Jo Reed: How do you choose the annual theme for the projects?
Seth Gadsden: That’s something that I’ve done along with our executive director Andy Smith over the last few years. It was mere coincidence that we were going to be doing that theme at the same time that the election happened and all of a sudden-- the wall-- everything that's been happening. It seemed like we just happened to be doing that festival and all of that work at the same time as that. But we choose these things years in advance and my right hand at Indie Grits Labs his name is Pedro Lopez de Victoria. He’s from Puerto Rico originally. And one of my first interns for Indie Grits her name was Amada Torruella and she has worked her way up in the organization now and is now the right hand of the Nickelodeon Theater director as the lead program at the Nickelodeon. She’s from El Salvador. So, they were planning and a smaller festival that was just going to be like a weekend film programming thing. And we decided "Hey, why not make this idea Visiones like a full long project for the festival" that year and create a lot of artwork around it. And a lot of the funders liked the idea and we liked the idea. And it ended up being this really great thing. And then the Waterlines year that came from us just wanting to celebrate our river. So, we were going to do this project based around the river and then the flood happened. So once again, seemed like we were really forward thinking somehow. And the year before that with Future Perfect it was all about our move up to Main Street and rethinking how our community looks and looking at like a revitalization along Main Street and what is the future of our city. So Future Perfect seemed to be the right theme there.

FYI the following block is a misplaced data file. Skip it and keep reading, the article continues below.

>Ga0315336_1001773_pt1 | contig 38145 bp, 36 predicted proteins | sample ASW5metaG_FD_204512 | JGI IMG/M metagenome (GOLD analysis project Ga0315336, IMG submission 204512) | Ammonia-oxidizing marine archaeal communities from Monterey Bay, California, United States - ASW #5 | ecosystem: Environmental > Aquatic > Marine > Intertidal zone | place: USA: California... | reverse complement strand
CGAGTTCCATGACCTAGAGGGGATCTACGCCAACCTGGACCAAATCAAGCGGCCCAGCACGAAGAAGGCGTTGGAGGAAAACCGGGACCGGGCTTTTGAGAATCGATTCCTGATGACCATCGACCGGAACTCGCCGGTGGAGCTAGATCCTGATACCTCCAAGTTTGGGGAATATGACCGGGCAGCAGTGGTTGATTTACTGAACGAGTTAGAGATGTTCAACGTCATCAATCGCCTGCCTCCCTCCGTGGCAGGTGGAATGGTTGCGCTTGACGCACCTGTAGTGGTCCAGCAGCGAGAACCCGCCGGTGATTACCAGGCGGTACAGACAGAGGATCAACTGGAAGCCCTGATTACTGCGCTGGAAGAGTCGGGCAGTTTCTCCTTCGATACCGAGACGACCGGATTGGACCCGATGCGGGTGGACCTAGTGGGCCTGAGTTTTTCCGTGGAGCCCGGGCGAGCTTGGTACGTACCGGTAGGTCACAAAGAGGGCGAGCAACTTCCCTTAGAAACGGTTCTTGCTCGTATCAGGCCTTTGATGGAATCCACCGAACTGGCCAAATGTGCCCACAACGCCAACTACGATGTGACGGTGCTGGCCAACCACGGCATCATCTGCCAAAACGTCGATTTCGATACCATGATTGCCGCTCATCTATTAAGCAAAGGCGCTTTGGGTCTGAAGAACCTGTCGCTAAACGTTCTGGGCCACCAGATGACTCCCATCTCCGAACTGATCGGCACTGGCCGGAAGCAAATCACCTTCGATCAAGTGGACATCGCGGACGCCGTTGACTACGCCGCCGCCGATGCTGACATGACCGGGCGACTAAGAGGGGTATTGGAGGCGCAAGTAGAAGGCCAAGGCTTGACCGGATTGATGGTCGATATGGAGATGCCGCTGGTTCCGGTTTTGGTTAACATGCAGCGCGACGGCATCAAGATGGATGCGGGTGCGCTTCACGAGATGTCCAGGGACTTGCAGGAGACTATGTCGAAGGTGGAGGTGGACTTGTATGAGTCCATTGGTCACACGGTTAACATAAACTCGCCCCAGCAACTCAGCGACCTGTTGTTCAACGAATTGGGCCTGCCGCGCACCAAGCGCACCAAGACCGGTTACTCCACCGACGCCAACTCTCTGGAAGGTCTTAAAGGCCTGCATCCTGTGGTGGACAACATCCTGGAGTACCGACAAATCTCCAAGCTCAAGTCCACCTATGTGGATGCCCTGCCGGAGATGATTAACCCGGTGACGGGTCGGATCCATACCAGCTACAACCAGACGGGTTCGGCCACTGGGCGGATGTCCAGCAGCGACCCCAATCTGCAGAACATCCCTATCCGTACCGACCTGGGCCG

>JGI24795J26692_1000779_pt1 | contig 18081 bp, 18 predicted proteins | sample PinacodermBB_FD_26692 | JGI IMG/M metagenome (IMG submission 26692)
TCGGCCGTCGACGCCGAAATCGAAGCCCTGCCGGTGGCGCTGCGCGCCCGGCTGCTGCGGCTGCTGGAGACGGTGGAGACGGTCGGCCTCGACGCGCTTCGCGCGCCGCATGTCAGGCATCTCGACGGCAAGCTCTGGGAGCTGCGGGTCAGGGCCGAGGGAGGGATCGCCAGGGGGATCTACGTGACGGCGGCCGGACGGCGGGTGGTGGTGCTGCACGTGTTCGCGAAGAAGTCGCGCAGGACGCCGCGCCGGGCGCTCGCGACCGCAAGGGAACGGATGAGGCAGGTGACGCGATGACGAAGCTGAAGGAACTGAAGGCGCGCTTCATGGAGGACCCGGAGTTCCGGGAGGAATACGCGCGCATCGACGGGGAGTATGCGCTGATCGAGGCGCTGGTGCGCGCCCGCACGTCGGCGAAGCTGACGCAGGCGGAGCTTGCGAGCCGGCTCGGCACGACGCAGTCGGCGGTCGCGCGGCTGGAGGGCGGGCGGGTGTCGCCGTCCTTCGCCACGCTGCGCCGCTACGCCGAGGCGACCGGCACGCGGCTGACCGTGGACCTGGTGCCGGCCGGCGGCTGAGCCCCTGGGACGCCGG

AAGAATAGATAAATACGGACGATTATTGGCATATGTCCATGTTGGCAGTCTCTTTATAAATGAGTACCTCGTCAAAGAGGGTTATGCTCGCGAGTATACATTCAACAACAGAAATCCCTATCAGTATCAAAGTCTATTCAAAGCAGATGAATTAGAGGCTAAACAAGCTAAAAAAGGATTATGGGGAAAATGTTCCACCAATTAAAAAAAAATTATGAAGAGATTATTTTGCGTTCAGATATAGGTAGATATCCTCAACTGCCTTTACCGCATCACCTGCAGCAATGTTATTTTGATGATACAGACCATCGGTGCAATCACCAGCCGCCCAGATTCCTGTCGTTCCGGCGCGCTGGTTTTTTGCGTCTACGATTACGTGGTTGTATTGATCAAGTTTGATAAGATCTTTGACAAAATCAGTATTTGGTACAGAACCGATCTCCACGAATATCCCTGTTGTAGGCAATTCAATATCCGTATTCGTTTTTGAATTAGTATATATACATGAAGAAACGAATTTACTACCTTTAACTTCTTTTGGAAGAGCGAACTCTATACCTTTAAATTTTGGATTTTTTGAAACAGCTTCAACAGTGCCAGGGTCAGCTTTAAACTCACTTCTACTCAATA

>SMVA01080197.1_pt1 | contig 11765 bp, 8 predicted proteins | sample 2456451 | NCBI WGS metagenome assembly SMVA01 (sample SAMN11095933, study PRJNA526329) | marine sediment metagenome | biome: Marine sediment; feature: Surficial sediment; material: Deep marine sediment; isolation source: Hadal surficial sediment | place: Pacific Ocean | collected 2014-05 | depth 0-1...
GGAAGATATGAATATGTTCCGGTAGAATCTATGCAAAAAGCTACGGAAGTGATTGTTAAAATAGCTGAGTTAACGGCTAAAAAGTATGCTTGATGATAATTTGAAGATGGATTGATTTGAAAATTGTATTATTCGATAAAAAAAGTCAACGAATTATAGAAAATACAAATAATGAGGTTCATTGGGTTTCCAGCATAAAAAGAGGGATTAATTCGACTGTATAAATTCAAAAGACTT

Jo Reed: Yeah. So, they seemed to come organically through--
Seth Gadsden: It definitely comes organically.
Jo Reed: --something that the city is experiencing. Yeah.
Seth Gadsden. Exactly. We have an afterschool program called Come Around My Way, that's at a historically black high school that was started in the fifties. And it's still a predominantly African-American high school. Its resources are a lot different than the other schools in the district. The neighborhood there is a lot different than the other neighborhoods in the district. And a lot of the work that we've been doing there from the past five years a lot of that has led into this idea of Two Cities and two different experiences. So that theme came about that route as well.
Jo Reed: Talk about how working on a project like that in the city-- with other artists and with other community members as well-- how it brings a community together?
Seth Gadsden: Yeah. I mean it’s really about believing in my organization and the folks in the community it’s about really believing in the work that we do. And it's all about just opening that more and more and more and inviting more in. You know, I believe as a nonprofit organization in this community we should really reflect the city. And our city is diverse and big. So, each time we do one of these big projects it really brings in a new part of our city into what we do. And we're able to connect it to the funders that we work with. And we're able to connect it to the partners that we work with. And you know some of our best success stories are like the Waterlines year-- I worked with a photographer who was just a local photographer. I invited him to be a part of the project because I really liked who he was as a human and I liked the way that he worked and collaborated with folks. And through the project, I discovered that he drew maps. And I was like "Wow, man. You draw maps. This is really cool." You know he does them from memory. And I convinced him to draw a map of Columbia on our wall in the theater as a mural from memory writing stories about the different areas-- so it's like a map of Columbia from his head. And that has led to him getting several mural commissions from all around the city. And now he's a mural painter. So those are the kinds of things that I'm looking to do-- are to connect people to opportunities and to organizations and to parts of the community and to people that they should have access to and that they should be responsible to. I wouldn't do it if I didn't grow and learn every single year and how to work with groups of people and collaborate. Every year it's a little different <laughs>.